Binance Pleads Guilty, Pays One of the Largest Corporate Penalties in US History


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The world’s largest cryptocurrency exchange, Binance, has just pleaded guilty in a federal case on account of money laundering. The company has been in the crosshairs of the US Department of Justice since 2019. At the time, it stopped serving US customers due to raised questions on regulatory compliance. It made a change to its name to BAM Trading, and then registered Binance.US as a crypto trading platform in the USA.

However, the Justice Department wouldn’t let it operate. Both it and the SEC have been against Binance and its SEO, Changpeng Zhao, filing corporate action against the exchange this year. After months of speculation, Binance has lost one, and will pay one of the largest corporate penalties in the history of the USA.

Binance Pleads Guilty

The world’s largest cryptocurrency exchange Binance has been locked in some major legal issues in the past few months. It pleaded guilty to federal charges on money laundering earlier this week. The company will now have to pay $4.3 billion in penalties. Its famous CEO, Changpeng Zhao, announced he would be stepping down as CEO. He should also pay $50 million out of his pocket toward the penalties.

CZ isn’t just stepping down – he also pled guilty to felony criminal charges of money laundering. The Department of Justice proved he violated the Bank Secrecy Act after failing to implement an effective AML plan at Binance. This was revealed in a court filing last Tuesday. So, what exactly happened?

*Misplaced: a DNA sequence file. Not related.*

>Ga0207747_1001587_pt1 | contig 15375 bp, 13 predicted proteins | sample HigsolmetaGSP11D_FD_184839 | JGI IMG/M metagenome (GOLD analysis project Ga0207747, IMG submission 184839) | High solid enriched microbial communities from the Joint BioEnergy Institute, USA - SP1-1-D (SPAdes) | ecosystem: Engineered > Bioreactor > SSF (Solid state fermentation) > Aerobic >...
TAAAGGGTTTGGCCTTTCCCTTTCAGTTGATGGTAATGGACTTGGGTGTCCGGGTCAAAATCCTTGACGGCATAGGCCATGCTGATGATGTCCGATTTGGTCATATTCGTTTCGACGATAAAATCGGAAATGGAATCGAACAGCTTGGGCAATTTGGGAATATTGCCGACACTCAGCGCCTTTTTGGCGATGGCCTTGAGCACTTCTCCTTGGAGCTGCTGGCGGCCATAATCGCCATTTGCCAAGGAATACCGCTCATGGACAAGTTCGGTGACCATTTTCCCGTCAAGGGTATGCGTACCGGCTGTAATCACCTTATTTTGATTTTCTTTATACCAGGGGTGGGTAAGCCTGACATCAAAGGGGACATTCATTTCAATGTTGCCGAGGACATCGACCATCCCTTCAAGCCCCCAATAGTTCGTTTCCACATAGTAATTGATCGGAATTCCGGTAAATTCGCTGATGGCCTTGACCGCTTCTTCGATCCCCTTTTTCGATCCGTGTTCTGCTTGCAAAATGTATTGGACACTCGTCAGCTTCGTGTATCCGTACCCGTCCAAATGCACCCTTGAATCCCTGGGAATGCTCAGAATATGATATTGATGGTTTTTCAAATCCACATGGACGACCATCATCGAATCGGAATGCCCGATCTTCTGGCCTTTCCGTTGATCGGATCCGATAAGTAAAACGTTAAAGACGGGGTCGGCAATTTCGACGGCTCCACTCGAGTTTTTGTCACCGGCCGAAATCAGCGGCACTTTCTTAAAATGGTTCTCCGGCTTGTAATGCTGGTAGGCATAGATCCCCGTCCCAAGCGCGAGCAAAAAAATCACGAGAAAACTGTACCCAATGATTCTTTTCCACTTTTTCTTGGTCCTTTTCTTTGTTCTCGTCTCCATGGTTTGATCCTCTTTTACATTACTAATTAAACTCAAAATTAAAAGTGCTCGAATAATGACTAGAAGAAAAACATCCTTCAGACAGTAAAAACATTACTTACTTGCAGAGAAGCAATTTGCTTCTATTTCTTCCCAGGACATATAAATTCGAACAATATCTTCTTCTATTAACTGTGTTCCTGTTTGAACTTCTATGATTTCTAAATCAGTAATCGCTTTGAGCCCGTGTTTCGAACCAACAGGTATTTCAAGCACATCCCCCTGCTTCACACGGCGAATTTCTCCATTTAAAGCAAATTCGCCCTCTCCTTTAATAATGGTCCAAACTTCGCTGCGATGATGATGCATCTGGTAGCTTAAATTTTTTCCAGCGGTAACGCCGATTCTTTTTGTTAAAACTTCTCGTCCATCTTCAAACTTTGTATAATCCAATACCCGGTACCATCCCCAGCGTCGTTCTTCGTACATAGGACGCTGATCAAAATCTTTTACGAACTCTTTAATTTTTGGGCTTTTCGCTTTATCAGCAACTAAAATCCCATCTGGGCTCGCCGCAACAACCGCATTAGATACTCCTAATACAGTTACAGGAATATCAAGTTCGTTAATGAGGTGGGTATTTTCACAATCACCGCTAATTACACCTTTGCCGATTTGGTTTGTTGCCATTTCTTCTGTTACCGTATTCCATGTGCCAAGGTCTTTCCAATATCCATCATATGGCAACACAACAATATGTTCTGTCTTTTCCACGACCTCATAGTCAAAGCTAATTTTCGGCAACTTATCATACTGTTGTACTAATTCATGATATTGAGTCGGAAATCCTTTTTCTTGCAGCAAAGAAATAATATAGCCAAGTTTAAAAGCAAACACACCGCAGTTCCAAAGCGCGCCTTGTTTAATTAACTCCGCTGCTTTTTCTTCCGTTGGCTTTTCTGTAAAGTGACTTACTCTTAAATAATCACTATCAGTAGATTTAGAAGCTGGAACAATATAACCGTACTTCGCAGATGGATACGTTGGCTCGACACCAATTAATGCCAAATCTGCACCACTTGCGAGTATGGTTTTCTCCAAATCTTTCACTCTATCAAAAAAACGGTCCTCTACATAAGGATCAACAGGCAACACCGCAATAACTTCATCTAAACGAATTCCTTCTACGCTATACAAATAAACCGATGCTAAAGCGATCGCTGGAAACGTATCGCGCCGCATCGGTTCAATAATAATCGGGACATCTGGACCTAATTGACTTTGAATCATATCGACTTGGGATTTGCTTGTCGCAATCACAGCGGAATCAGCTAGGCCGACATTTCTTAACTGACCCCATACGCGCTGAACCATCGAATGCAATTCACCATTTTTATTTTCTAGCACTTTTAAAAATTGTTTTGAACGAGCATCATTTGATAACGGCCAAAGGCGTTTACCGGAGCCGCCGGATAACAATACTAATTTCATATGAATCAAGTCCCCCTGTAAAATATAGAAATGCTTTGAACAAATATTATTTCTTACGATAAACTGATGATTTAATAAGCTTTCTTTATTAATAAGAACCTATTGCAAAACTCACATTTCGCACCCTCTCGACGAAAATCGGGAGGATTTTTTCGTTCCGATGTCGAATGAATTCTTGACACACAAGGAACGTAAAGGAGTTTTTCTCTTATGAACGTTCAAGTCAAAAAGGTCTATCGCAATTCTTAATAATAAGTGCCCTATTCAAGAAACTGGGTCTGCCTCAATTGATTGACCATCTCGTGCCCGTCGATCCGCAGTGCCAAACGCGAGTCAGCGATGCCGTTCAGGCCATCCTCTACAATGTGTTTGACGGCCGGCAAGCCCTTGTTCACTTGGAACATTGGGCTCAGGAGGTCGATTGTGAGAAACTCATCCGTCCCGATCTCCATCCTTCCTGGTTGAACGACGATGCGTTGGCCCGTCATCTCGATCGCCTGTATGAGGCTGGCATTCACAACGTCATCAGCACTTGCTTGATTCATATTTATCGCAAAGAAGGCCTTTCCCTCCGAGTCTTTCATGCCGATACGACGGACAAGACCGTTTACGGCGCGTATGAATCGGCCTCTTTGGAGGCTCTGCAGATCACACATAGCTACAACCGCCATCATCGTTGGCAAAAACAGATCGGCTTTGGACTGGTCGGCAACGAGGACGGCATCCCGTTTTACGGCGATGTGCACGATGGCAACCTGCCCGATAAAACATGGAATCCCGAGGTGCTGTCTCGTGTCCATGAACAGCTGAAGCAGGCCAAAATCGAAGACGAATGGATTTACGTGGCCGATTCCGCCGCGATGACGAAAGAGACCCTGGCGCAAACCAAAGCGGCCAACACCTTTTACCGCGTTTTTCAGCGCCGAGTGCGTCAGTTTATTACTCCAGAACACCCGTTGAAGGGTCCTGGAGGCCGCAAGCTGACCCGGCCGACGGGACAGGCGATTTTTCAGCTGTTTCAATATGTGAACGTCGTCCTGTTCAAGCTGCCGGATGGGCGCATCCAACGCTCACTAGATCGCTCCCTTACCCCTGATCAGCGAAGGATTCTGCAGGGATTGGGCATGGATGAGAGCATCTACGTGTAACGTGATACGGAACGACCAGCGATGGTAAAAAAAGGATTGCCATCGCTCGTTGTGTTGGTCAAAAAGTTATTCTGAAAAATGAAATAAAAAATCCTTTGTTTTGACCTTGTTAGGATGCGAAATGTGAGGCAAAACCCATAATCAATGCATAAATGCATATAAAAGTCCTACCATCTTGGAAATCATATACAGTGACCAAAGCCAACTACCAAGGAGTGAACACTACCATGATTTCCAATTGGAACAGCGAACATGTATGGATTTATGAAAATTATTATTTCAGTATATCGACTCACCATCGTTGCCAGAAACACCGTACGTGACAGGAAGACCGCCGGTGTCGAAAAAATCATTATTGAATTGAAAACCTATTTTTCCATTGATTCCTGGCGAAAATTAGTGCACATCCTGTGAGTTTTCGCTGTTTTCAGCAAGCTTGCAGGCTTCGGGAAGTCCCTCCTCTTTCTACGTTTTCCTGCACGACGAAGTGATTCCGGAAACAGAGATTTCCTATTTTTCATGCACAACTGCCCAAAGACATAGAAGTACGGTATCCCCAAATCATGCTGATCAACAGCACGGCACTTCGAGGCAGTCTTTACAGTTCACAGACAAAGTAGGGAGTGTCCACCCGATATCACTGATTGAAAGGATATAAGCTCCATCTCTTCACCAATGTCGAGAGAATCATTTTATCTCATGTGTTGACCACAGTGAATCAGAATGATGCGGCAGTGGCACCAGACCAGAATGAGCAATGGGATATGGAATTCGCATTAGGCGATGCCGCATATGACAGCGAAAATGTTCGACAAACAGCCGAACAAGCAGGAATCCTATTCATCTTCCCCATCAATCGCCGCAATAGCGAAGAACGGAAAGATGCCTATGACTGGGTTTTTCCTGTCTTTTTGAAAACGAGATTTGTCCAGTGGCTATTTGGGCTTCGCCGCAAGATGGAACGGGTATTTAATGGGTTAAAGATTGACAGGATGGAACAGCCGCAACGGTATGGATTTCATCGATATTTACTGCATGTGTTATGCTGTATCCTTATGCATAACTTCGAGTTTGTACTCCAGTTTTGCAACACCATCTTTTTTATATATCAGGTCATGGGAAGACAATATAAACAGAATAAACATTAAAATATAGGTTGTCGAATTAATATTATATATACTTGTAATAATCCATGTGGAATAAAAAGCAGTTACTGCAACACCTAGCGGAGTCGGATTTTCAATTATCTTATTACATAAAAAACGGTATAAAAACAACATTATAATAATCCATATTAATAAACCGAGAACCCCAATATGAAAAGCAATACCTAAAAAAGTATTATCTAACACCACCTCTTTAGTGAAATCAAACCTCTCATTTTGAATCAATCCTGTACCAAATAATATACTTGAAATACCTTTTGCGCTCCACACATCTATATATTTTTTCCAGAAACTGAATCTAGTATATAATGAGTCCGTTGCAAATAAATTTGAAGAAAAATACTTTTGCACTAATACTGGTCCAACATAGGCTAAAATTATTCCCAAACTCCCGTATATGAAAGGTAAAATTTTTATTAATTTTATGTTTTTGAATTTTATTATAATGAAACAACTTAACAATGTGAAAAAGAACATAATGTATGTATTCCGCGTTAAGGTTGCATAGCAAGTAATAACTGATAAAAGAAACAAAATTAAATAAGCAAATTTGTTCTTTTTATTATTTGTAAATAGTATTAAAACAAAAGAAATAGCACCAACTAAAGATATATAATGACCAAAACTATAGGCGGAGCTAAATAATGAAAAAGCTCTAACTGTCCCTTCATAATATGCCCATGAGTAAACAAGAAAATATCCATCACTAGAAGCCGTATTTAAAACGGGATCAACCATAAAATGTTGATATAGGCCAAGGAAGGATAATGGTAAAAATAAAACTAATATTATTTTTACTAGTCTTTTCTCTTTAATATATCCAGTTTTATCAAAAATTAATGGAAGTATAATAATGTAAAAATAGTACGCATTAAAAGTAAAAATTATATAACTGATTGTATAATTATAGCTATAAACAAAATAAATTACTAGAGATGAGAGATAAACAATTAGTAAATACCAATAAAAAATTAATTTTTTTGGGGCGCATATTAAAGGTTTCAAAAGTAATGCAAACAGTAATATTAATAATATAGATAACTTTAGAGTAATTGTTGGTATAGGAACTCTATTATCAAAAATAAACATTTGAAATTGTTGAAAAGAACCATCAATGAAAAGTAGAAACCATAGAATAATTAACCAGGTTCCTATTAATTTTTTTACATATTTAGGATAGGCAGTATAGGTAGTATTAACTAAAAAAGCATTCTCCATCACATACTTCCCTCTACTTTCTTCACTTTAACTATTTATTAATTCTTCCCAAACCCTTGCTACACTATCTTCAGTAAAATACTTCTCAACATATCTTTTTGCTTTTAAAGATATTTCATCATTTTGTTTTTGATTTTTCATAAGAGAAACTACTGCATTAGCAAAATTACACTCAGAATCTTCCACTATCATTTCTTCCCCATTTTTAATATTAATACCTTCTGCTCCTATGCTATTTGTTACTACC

Before 2021, Binance allowed its customers to trade on its platform without completing the mandatory KYC procedure. Short for Know Your Customer, this procedure is a must at exchanges, finance websites of all kinds, crypto online casinos, and other organizations. Binance’s CEO CZ believed that by requesting KYC checks for all customers would mean that some may choose not to use Binance. It would interfere with the company’s plans to gain market share, so the KYC check before 2021 wasn’t mandatory.

That’s what set the Department of Justice off. Not having these rules allowed US customers at Binance to trade with criminal enterprises and sanctioned users. According to Secretary Treasure Janet Yellen, Binance processed transactions linked with child abuse, illegal terrorism, narcotics, and more. In total, there were around 100,000 suspicious transactions, and it was clear that the Department of Justice would try to bring Binance down.

It took years, but the company is paying a steep price.

What Happens Next?

Obviously, investors and the company’s employees are concerned about what happens next. Binance will be subject to scrutiny in the next five years from a third-party monitor. CZ has already stepped down from his role of CEO, tweeting that Binance’s Global Head of Regional Markets, Richard Teng, is taking his role.

This kind of legal action gives wings to the CFTC, which once again called for tighter crypto restrictions. The charges will also be a wind in the tail for Binance’s major competitor Coinbase. As we all know, Coinbase has already applied for a Bitcoin ETF, and it may get approved soon. Even sooner maybe, seeing how Binance is taking the fall.

Author: John Jackson